Inspired by St. Dymphna, Geel supports families who take in those who cannot care for themselves
Picture this: You’re sitting in your backyard for a summertime cookout, and the man who’s been boarding at your home starts hugging your wife and giving her pecks on the cheek. Your friends are enjoying their burgers and drinks, and no one bats an eyelash.
Or this: the person living upstairs often has trouble getting to sleep at night because he’s afraid of the lions coming out of the walls. You walk down the hall to his room and demonstrably chase the lions away.
Or perhaps your lodger locks himself in your bathroom so he can spend all the time he wants to—and it’s a lot—to wash his hands.
That’s kind of what like is like in Geel, Belgium, a town that for centuries, at the inspiration of a Catholic saint, has tried to integrate people with mental disabilities into everyday life.
National Public Radio stopped in Geel recently to describe how life is these days, but it helps to have a little background. Here is part of the entry from Butler’s Lives of the Saints for May 15, feast of St. Dymphna. It uses an older spelling for the names of the town and the saint:
In the town of Gheel, twenty-five miles from Antwerp, great honor is paid to St. Dympna, whose body, and that of St Gerebernus, [are] buried in ancient marble sarcophagi, were there discovered…in the thirteenth century. Widespread interest was taken in them because the elevation of the relics of St. Dympna was followed, it is alleged, by the restoration to normal health of a number of epileptics, lunatics and persons under malign influence who visited her shrine. Ever since then she has been regarded as the patroness of the insane, and the inhabitants of Gheel have been distinguished by the kindly provision they have made for those so afflicted. As early as the close of the thirteenth century an infirmary was built for their accommodation and at the present time the town possesses a first-class state sanatorium for the care and supervision of mental defectives, the greater number of whom lead contented and useful lives as boarders in the homes of farmers or other local residents, whose they assist by their labour wand whose family life they share.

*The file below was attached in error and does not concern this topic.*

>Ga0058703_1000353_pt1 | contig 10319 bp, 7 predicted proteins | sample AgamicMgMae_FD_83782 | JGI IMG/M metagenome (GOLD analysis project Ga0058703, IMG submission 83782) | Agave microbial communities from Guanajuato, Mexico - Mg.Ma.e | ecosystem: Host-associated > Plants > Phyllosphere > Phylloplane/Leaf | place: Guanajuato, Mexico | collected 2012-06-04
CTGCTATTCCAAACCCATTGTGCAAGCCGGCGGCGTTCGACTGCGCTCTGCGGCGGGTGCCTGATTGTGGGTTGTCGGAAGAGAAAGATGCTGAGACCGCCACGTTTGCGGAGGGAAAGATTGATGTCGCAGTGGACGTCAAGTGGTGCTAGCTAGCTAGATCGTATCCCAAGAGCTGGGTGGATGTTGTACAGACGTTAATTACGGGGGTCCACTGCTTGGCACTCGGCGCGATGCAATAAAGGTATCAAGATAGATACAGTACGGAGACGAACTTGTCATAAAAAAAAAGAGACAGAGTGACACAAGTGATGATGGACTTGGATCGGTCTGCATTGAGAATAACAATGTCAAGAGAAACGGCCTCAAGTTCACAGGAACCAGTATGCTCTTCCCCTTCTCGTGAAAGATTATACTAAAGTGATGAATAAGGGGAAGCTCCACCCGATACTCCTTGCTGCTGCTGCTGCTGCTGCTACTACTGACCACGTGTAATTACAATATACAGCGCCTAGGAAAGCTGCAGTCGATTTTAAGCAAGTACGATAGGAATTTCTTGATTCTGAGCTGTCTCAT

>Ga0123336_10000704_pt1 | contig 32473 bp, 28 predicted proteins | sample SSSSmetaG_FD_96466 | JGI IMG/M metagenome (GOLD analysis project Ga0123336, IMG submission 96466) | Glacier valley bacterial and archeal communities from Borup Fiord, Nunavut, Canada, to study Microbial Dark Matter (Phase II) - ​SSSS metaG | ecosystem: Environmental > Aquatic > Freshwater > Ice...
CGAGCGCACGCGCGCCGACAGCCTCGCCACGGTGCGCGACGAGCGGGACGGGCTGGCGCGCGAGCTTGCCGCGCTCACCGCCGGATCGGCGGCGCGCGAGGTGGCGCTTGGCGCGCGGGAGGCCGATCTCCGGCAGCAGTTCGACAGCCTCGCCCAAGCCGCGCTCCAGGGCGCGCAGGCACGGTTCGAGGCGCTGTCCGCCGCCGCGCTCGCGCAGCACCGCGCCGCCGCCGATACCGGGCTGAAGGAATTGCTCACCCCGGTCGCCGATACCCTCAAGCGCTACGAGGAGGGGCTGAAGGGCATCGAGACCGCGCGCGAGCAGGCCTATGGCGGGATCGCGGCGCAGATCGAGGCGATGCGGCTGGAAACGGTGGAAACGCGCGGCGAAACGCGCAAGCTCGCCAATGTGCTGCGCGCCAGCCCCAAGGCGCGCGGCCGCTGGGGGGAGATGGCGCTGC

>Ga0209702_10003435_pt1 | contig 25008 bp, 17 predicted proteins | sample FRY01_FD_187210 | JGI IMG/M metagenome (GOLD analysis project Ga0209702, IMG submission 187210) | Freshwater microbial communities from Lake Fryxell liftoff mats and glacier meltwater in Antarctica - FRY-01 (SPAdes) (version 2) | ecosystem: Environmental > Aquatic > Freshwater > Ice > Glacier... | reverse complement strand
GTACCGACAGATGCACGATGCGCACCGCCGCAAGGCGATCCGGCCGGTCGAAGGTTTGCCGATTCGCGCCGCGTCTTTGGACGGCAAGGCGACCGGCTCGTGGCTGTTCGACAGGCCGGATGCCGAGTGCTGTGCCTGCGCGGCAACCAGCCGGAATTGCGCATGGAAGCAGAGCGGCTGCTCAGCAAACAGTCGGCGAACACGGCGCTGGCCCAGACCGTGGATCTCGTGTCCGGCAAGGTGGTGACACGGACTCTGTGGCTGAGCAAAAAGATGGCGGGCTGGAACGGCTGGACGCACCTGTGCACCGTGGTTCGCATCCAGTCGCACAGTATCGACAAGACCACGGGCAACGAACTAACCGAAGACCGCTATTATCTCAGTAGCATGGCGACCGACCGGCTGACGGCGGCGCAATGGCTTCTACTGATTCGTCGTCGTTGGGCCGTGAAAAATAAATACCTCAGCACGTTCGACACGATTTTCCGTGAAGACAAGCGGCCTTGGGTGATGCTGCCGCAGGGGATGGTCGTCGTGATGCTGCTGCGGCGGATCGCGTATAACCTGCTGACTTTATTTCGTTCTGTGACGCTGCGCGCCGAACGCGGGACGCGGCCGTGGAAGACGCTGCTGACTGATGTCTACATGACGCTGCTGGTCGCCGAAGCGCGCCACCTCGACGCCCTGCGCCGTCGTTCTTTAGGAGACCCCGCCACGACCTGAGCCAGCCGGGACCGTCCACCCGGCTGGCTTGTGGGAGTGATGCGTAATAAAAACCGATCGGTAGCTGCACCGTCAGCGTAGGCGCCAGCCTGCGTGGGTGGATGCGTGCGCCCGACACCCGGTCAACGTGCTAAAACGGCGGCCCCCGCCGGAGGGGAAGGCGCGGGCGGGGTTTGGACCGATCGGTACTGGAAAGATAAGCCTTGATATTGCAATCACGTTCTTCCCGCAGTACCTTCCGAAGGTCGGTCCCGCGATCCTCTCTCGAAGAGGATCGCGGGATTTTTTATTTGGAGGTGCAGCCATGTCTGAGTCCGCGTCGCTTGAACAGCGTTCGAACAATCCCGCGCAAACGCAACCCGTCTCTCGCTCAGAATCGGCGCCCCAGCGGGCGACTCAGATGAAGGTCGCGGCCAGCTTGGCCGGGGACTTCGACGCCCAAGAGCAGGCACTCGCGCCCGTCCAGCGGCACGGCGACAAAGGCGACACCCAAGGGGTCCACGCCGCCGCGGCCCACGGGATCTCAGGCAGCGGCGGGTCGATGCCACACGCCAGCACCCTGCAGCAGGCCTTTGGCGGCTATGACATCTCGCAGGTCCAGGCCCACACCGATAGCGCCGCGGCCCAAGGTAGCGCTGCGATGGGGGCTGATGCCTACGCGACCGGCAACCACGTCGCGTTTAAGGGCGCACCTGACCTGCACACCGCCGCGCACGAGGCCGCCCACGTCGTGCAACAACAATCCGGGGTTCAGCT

What the Rev. Alban Butler chronicled in the 18th century is still pretty much the case today, as NPR discovered. In the shadow of the bell tower of the medieval Church of St. Dymphna, Geel residents carry on the 700-year tradition of accepting people with mental disorders into their homes and caring for them.
It isn’t meant to be a treatment or therapy. The people are not called patients, but guests or boarders. They go to Geel and join households to share a life with people who can watch over them.
One of the approximately 250 boarders in Geel today, a 51-year-old Flemish man named Luc Ennekans stays with Toni Smit and Arthur Shouten. Ennekans is a friendly man. In fact, he’s the one who showered Smit with affection, brought her flowers, pecked her often on the cheek and walked arm-in-arm with her, all while Shouten looked on.
“If it were up to Luc, he would be hugging and kissing me all day,” Smit said.
“You couldn’t even give each other a hug or Luc is standing behind us,” Shouten added.
But the couple has had six boarders over the years, each with a unique set of challenges, so they’ve learned how to deal with odd situations. In this case, they encouraged Luc to find a girlfriend.
Like many hosts in Geel, they accept that this is simply who their boarders are. It’s not abnormal or something they need to change. “It’s just normal life,” Shouten says. That acceptance of mental differences has become something of a tradition in Geel. It’s at the heart of the boarder program, and some observers think it’s also responsible for the system’s success. Around the world, many different experiments have been attempted over the centuries to provide humane care for people with mental illness and mental disabilities. Geel is one that has endured.
A public psychiatric hospital in Geel manages the boarder program. After medical professionals perform an evaluation, they pair the boarder with a household, which receives a stipend from the government, training and support. Hospitalization is available if needed, and people who have previously exhibited violent behavior are usually not admitted to the program.
There are a few important criteria for acceptance into the Geel program. The program typically selects patients with severe mental illness or cognitive disabilities who have difficulty living independently. In 2003, almost half of the town’s 516 boarders had a cognitive disability, and over 20 percent carry a diagnosis of schizophrenia or other psychotic disorder, according to research by Jackie Goldstein, a professor emeritus of psychology at Samford University. Some boarders have traditionally had other conditions such as learning disabilities or autism.
With the United States continuing to look for answers to better deal with mental illness, might this experiment be replicated in an American town?